The Bevis Frond
London Stone
/rubric; 2005/


At long last! London Stone is nothing like I imagined it would be. Judging by the album artwork I expected something way more rustic, maybe a lot of strings. What I got is more of the matured guitar rock that Bevis Frond is known for. I should mention now that this is the first I’ve heard of The Bevis Frond. I was still a youngster when the bands breakthrough success (1991’s New River Head) was released. In today’s musical climate the best thing that London Stone has going for it is ambition, unfortunately. It is not the great long lost album that some were hoping for (the band’s record label decided not to release it here back in the early 90’s). The album is almost an hour and twenty minutes long with the extra demo’s tacked on, and a lot of it sounds the same. It’s kind of surprising that this is seeing the light of day now that we are well into the 00’s. In the linear notes the brain behind The Bevis Frond, Nick Saloman, goes on about the record and why he thinks it failed to be heard until now. It’s funny that he touches on various reasons besides the possibility that it might actually be a sub par record. There are many sections and a bunch of songs that are worth admission, including the adventurous guitar work of “Coming Round” and the honesty of “Freedom Falling.” The scorching guitar work and stomping rock and roll on London Stone can at last now always be considered when discussing the band, but as it stands New River Head is still their most significant achievement.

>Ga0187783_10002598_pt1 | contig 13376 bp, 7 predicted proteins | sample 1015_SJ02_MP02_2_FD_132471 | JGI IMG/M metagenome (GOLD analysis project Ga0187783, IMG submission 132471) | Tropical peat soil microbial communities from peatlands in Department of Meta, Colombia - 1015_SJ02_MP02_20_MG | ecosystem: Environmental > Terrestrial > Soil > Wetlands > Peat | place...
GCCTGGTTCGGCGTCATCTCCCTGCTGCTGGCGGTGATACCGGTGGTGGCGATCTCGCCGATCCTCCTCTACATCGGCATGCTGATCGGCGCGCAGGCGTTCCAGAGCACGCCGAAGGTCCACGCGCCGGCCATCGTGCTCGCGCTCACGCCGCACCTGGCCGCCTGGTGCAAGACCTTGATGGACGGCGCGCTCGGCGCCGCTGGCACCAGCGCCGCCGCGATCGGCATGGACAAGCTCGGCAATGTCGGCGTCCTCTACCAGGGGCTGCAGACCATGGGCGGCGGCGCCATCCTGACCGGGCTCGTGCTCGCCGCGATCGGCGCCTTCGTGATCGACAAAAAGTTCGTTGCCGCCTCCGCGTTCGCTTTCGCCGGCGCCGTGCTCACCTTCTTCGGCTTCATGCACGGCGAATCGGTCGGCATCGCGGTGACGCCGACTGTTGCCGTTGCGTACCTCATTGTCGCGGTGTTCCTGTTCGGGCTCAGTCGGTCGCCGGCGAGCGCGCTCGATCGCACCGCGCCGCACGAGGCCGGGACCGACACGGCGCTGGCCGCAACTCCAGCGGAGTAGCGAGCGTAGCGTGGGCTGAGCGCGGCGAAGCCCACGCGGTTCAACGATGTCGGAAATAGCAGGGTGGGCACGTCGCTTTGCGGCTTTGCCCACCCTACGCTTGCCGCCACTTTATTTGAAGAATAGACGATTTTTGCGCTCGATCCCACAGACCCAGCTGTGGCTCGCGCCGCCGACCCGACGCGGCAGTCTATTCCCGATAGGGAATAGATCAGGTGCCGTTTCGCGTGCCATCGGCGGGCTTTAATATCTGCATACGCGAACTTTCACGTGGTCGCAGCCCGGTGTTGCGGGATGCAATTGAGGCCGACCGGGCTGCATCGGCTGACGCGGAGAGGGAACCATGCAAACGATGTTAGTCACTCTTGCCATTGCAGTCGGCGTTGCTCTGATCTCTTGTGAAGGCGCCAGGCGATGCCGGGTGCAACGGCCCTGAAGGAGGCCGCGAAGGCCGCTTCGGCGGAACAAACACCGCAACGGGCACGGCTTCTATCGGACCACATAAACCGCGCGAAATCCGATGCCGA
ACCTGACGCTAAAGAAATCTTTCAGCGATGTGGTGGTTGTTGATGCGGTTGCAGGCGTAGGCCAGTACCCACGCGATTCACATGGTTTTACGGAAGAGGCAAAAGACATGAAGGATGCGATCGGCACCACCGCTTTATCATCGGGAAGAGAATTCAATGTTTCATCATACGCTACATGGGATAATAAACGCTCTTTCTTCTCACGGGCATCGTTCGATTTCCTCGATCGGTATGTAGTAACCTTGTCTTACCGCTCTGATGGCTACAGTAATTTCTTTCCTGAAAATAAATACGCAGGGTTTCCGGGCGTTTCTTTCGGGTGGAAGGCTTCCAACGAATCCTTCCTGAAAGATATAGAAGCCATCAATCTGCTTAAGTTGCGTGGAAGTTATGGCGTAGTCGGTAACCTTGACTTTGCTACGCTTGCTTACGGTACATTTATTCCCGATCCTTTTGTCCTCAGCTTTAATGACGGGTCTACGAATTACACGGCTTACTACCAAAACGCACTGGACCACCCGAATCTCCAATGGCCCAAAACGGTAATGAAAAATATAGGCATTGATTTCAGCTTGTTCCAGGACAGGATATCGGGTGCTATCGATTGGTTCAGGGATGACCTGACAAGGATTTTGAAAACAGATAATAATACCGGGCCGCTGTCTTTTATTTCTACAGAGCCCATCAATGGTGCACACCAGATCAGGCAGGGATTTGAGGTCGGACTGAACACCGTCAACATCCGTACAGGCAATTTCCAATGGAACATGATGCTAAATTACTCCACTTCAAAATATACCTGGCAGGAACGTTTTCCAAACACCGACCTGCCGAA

- Andrew Iliadis

/december 2005/